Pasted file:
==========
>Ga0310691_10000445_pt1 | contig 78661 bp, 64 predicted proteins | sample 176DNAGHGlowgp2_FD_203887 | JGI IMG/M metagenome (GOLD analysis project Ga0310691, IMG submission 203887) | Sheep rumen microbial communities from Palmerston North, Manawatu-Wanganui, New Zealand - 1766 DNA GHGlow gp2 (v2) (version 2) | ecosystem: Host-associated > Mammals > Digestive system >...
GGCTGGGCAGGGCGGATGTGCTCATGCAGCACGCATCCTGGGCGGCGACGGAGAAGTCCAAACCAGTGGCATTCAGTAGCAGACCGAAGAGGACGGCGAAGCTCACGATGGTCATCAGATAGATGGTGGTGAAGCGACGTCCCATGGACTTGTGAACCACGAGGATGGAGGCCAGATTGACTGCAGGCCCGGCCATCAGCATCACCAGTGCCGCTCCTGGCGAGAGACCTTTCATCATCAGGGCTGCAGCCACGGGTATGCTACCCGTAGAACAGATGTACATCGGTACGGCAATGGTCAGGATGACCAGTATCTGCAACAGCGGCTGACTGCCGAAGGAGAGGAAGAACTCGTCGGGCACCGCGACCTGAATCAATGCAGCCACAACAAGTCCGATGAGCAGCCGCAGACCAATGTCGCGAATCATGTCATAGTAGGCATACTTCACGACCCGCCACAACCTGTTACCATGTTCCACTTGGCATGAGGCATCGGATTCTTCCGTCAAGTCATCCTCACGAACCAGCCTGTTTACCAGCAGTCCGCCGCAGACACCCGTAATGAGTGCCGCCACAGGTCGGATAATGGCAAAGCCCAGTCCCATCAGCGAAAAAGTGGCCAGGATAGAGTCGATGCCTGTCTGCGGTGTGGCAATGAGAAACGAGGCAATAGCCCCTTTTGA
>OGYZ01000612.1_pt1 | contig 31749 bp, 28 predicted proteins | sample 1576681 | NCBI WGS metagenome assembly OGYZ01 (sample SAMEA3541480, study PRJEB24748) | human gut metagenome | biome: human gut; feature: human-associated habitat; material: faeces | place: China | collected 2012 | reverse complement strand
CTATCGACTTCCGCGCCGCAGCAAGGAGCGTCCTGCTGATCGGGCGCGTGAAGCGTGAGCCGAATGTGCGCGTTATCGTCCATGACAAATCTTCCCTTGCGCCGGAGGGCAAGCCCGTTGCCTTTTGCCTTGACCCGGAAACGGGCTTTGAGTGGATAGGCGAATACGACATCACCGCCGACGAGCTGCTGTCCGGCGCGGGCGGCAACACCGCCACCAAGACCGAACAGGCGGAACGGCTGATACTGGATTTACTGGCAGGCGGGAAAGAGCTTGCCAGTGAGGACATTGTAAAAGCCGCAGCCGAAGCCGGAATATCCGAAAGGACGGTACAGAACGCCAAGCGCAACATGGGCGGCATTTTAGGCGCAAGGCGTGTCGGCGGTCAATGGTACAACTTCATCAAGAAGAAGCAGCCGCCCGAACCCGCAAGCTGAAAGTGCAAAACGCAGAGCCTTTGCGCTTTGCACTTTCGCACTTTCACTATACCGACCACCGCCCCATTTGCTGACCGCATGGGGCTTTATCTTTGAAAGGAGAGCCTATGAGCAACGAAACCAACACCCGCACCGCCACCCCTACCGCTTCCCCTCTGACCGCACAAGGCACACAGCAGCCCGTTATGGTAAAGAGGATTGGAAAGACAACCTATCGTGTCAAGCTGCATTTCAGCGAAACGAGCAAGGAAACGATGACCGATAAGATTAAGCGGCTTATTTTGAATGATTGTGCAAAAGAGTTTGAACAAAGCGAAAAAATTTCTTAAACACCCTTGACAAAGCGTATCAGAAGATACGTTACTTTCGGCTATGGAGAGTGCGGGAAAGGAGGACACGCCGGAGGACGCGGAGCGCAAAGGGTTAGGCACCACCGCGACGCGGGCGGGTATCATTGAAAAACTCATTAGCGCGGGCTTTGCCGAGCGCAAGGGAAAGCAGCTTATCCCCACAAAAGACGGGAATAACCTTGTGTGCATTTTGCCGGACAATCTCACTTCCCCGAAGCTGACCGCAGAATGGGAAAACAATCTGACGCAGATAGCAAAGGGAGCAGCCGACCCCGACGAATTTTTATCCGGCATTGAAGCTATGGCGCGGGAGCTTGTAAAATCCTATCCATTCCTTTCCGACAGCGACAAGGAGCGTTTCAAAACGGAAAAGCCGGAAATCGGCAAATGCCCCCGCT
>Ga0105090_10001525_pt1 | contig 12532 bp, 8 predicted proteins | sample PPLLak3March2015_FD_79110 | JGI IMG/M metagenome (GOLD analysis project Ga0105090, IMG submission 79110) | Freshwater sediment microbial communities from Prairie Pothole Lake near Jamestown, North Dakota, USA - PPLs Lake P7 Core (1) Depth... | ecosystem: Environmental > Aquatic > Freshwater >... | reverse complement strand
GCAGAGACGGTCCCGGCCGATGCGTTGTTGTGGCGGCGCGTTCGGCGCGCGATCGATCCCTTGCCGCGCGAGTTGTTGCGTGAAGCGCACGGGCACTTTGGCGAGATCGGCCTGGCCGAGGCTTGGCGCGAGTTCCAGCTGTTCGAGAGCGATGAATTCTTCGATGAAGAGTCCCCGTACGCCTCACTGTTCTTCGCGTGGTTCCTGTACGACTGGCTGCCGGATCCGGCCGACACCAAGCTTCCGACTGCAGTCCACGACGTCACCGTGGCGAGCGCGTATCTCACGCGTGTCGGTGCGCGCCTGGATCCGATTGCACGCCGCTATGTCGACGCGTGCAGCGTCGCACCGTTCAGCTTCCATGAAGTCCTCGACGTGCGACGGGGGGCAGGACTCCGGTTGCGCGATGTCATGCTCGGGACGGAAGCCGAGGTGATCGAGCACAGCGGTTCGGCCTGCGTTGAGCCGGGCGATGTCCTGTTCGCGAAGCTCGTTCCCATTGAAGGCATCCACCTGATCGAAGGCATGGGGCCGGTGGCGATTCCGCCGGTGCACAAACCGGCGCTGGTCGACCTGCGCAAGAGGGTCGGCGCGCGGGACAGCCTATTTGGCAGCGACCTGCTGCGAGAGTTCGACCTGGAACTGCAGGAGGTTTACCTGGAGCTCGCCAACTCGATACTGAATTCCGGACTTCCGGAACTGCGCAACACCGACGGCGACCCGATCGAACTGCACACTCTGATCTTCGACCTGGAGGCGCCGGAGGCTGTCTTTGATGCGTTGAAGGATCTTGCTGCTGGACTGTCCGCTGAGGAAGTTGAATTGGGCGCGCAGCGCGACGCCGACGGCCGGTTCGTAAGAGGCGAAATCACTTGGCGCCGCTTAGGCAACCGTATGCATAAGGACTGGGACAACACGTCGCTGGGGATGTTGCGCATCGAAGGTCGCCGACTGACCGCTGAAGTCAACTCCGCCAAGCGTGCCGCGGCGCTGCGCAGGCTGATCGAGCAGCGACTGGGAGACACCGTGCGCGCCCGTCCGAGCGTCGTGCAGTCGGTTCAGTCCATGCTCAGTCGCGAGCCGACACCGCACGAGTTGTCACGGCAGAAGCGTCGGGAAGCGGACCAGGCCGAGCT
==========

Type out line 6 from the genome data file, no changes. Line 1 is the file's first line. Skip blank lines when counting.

GCAGAGACGGTCCCGGCCGATGCGTTGTTGTGGCGGCGCGTTCGGCGCGCGATCGATCCCTTGCCGCGCGAGTTGTTGCGTGAAGCGCACGGGCACTTTGGCGAGATCGGCCTGGCCGAGGCTTGGCGCGAGTTCCAGCTGTTCGAGAGCGATGAATTCTTCGATGAAGAGTCCCCGTACGCCTCACTGTTCTTCGCGTGGTTCCTGTACGACTGGCTGCCGGATCCGGCCGACACCAAGCTTCCGACTGCAGTCCACGACGTCACCGTGGCGAGCGCGTATCTCACGCGTGTCGGTGCGCGCCTGGATCCGATTGCACGCCGCTATGTCGACGCGTGCAGCGTCGCACCGTTCAGCTTCCATGAAGTCCTCGACGTGCGACGGGGGGCAGGACTCCGGTTGCGCGATGTCATGCTCGGGACGGAAGCCGAGGTGATCGAGCACAGCGGTTCGGCCTGCGTTGAGCCGGGCGATGTCCTGTTCGCGAAGCTCGTTCCCATTGAAGGCATCCACCTGATCGAAGGCATGGGGCCGGTGGCGATTCCGCCGGTGCACAAACCGGCGCTGGTCGACCTGCGCAAGAGGGTCGGCGCGCGGGACAGCCTATTTGGCAGCGACCTGCTGCGAGAGTTCGACCTGGAACTGCAGGAGGTTTACCTGGAGCTCGCCAACTCGATACTGAATTCCGGACTTCCGGAACTGCGCAACACCGACGGCGACCCGATCGAACTGCACACTCTGATCTTCGACCTGGAGGCGCCGGAGGCTGTCTTTGATGCGTTGAAGGATCTTGCTGCTGGACTGTCCGCTGAGGAAGTTGAATTGGGCGCGCAGCGCGACGCCGACGGCCGGTTCGTAAGAGGCGAAATCACTTGGCGCCGCTTAGGCAACCGTATGCATAAGGACTGGGACAACACGTCGCTGGGGATGTTGCGCATCGAAGGTCGCCGACTGACCGCTGAAGTCAACTCCGCCAAGCGTGCCGCGGCGCTGCGCAGGCTGATCGAGCAGCGACTGGGAGACACCGTGCGCGCCCGTCCGAGCGTCGTGCAGTCGGTTCAGTCCATGCTCAGTCGCGAGCCGACACCGCACGAGTTGTCACGGCAGAAGCGTCGGGAAGCGGACCAGGCCGAGCT